Fountain pen ink
Because fountain pens operate on the principle of capillary action, ink for them is almost exclusively dye-based. Pigment-based inks (which contain solid pigment particles in a liquid suspension) tend to clog the narrow passages of the pens. Some pigmented inks do exist for fountain pens, but these are uncommon. India ink, a carbon pigment-based ink, also contains a binder (such as shellac), which can quickly clog such pens. The ideal fountain pen ink is free-flowing, free of sediment, and non-corrosive. These qualities may be compromised in the interests of permanence, manufacturability, and in order to use some widely available dyes.
A form of ink that pre–dates fountain pens by centuries is Iron gall ink. This blue–black ink is made from iron salts and tannic acids from vegetable sources. It was used in fountain pens when they were invented, but has the disadvantage of causing corrosion to metal parts. Modern formulations of Iron gall ink are somewhat less corrosive and are still occasionally used in applications that require permanence.
Red inks usually contain the dye, Eosin. Blue inks often contain Triarylmethane dye. In addition to water, the non-dye components (collectively referred to as the vehicle) might include, polymeric resins, humectants to retard premature drying, pH modifiers, anti-foaming agents and biocides, to prevent fungal and bacterial growth, and wetting agents (surfactants). Surfactants reduce the surface tension of the ink – distilled water has a surface tension of 72 dyn/cm (72 × 10−3 N/m) but the desirable value for ink is between 38 and 45 dyn/cm (38 to 45 × 10−3 N/m). If the ink's surface tension was too high, then it would not flow through the pen; if it was too low, then the ink would run out of the pen with less control.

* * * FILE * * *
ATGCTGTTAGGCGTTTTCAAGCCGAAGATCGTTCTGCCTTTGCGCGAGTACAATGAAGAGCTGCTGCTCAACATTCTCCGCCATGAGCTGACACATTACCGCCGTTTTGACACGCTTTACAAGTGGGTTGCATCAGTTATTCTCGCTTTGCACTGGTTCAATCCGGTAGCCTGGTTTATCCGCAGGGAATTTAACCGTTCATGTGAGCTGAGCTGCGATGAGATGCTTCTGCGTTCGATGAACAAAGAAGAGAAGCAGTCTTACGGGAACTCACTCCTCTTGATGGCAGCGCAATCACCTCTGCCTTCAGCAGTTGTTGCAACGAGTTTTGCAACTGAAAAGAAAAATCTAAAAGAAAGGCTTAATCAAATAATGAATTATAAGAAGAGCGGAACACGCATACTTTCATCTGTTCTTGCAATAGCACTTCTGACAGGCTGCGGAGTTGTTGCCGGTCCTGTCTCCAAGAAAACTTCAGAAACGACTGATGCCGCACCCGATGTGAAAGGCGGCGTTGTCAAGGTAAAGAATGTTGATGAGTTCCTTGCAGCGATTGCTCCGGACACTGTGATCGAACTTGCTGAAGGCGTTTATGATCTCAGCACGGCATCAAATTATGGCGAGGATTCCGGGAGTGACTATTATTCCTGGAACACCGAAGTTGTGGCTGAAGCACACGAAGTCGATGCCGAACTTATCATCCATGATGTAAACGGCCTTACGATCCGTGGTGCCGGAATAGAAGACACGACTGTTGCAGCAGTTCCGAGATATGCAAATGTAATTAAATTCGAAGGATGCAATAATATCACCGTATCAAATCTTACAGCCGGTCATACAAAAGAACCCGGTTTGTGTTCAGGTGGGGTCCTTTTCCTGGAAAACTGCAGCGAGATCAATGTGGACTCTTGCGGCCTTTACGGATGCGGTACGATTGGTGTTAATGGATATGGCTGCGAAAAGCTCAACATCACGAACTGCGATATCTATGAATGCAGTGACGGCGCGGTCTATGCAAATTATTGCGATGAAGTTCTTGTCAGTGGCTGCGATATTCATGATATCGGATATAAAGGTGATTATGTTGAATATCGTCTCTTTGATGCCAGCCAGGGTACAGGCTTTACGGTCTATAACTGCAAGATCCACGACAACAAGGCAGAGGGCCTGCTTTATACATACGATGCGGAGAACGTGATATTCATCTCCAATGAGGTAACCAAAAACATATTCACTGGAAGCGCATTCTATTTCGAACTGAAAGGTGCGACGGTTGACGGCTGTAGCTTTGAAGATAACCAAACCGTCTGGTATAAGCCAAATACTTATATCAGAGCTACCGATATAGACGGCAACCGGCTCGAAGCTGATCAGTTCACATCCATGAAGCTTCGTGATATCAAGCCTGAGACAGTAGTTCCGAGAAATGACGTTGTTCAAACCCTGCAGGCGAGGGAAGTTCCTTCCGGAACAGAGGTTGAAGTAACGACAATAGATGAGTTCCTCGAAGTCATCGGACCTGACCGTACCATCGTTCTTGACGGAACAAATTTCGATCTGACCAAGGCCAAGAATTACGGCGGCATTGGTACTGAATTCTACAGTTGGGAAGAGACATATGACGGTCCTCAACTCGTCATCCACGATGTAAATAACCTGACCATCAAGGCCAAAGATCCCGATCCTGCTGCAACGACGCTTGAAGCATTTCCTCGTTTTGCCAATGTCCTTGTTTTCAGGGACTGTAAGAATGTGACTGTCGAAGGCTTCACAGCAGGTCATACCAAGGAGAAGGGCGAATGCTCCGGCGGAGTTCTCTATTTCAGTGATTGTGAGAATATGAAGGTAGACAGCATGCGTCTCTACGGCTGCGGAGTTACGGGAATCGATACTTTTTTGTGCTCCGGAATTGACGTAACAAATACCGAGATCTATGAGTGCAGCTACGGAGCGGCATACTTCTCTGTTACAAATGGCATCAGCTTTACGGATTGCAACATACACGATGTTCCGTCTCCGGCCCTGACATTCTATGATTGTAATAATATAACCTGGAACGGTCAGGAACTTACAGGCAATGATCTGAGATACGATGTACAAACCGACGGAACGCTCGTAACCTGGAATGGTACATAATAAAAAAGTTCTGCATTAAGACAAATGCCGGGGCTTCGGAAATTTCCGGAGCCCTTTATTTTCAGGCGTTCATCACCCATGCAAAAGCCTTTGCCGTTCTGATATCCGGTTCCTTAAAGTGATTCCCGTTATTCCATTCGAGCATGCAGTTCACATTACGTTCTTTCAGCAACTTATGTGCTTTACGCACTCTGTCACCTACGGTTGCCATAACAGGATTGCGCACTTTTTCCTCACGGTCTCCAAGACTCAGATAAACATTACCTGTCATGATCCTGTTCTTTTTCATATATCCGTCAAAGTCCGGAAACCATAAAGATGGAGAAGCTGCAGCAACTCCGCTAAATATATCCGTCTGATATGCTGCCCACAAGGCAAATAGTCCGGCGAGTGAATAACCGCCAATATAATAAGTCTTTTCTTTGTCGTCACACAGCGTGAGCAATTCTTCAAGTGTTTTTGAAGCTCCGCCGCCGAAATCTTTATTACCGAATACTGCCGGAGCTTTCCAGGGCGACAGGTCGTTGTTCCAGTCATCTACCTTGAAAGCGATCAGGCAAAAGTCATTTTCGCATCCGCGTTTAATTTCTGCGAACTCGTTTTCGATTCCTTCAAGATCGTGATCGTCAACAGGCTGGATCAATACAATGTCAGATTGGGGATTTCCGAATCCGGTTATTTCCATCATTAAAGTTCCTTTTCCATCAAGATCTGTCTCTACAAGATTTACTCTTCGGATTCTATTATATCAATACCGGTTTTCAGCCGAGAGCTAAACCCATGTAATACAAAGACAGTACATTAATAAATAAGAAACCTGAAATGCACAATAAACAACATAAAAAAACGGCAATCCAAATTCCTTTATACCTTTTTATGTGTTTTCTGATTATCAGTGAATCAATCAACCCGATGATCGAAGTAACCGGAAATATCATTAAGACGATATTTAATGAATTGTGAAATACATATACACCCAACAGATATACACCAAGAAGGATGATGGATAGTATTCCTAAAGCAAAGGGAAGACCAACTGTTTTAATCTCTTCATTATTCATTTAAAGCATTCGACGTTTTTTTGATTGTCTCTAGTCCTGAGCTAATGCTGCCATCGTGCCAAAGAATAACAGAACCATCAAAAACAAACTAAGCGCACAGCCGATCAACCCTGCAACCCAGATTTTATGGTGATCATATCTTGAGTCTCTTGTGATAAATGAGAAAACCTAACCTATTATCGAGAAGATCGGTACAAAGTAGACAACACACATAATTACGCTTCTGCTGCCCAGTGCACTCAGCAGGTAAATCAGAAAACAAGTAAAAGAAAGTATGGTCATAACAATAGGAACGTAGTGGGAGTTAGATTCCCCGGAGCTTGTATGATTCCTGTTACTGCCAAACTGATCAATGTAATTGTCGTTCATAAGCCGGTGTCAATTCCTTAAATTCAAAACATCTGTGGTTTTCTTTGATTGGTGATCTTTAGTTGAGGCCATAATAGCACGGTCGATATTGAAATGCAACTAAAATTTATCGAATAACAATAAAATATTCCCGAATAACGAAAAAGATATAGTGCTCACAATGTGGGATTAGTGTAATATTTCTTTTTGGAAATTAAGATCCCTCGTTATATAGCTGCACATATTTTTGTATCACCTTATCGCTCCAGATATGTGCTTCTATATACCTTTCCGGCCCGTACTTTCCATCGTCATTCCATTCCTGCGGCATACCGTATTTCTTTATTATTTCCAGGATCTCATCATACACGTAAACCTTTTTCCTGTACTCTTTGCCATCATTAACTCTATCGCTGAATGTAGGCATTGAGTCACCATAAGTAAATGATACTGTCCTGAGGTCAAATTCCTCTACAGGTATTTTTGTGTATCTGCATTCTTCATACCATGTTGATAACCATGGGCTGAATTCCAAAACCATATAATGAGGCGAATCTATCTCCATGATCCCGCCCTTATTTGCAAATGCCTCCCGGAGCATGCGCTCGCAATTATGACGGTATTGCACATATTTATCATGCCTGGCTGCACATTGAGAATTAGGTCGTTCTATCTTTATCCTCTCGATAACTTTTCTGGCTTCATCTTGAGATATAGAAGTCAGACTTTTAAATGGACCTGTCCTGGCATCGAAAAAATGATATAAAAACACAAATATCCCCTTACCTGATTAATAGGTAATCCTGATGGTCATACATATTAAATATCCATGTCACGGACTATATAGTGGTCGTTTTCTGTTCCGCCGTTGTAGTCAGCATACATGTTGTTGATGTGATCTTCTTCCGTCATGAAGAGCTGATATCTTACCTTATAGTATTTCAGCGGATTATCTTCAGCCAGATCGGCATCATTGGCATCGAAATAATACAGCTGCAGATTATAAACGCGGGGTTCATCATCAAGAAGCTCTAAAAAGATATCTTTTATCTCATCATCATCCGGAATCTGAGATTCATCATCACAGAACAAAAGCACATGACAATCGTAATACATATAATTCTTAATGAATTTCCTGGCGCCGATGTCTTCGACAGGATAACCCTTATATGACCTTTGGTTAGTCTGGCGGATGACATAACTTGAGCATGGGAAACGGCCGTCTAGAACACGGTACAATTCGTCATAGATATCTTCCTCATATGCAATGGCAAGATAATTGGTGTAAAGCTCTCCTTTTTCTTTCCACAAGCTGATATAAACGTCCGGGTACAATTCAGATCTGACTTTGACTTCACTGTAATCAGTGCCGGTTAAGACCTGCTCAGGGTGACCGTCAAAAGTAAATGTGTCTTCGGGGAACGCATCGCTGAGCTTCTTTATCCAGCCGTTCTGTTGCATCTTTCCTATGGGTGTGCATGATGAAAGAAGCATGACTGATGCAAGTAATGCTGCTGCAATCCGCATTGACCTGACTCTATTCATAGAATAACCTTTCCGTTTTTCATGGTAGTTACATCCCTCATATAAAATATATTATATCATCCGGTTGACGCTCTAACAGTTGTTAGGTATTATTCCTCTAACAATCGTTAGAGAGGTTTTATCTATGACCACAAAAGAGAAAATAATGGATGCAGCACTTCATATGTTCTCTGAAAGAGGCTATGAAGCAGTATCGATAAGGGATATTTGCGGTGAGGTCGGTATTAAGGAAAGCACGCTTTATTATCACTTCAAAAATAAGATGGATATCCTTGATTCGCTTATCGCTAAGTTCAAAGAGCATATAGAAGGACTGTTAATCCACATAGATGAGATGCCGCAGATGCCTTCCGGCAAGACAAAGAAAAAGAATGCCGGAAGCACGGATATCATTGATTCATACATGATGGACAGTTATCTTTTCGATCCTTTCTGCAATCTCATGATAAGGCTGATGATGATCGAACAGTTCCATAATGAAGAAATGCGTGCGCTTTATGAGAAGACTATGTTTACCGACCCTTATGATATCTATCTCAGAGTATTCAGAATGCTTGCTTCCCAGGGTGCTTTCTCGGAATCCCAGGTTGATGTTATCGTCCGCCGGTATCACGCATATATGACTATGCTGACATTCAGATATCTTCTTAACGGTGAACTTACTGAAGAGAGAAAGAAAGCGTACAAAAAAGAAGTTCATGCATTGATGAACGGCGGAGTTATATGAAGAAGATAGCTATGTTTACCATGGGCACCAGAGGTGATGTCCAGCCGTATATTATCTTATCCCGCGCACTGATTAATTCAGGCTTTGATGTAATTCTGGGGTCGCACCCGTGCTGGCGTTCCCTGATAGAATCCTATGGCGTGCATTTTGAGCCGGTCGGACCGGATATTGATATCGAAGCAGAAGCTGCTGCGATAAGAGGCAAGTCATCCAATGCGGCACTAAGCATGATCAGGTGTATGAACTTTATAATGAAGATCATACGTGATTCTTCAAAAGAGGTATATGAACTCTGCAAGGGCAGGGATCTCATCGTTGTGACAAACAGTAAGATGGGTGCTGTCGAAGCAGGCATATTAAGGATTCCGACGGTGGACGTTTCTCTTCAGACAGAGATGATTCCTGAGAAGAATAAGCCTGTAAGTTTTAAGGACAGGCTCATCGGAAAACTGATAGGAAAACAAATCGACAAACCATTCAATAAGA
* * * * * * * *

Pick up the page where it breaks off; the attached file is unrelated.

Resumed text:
Fountain pens traditionally carry ink within the barrel, either inserted at one end in bulk with a syringe or eyedropper pipette, or through a mechanical filling system built-in to the pen (such as a piston or vacuum-pump mechanism). For such fountain pens, ink is available in bottles which will typically refill an individual pen many tens of times. Simpler (and therefore often less expensive) fountain pens tend to rely upon pre-filled ink cartridges, although in many cases the cartridge can be replaced with a converter which replicates the mechanical filling action of more expensive pens. The cost per millilitre of ink tends to be lower for ink bought in bottles, as opposed to in pre-sealed cartridges.
Most fountain pen manufacturers also provide a brand of ink; for example Parker sell 'Quink', and Sheaffer sell 'Skrip'. The recent resurgence of fountain pen use has also created a market for companies that specialize in ink, such as the British company Diamine and the American company, Noodler's Ink. These manufacture ink in dozens of different colours.
Durability and security 
In the late 20th century, particular attention has been paid by ink manufacturers to the durability of their products against the effects of time, moisture, and efforts at forgery or falsification. Such inks use dyes that chemically bond with the paper's Cellulose, and which therefore resist removal by solvents. A disadvantage of them is that, if spilled, they will form irremovable stains on clothing made from cotton as that also contains cellulose.
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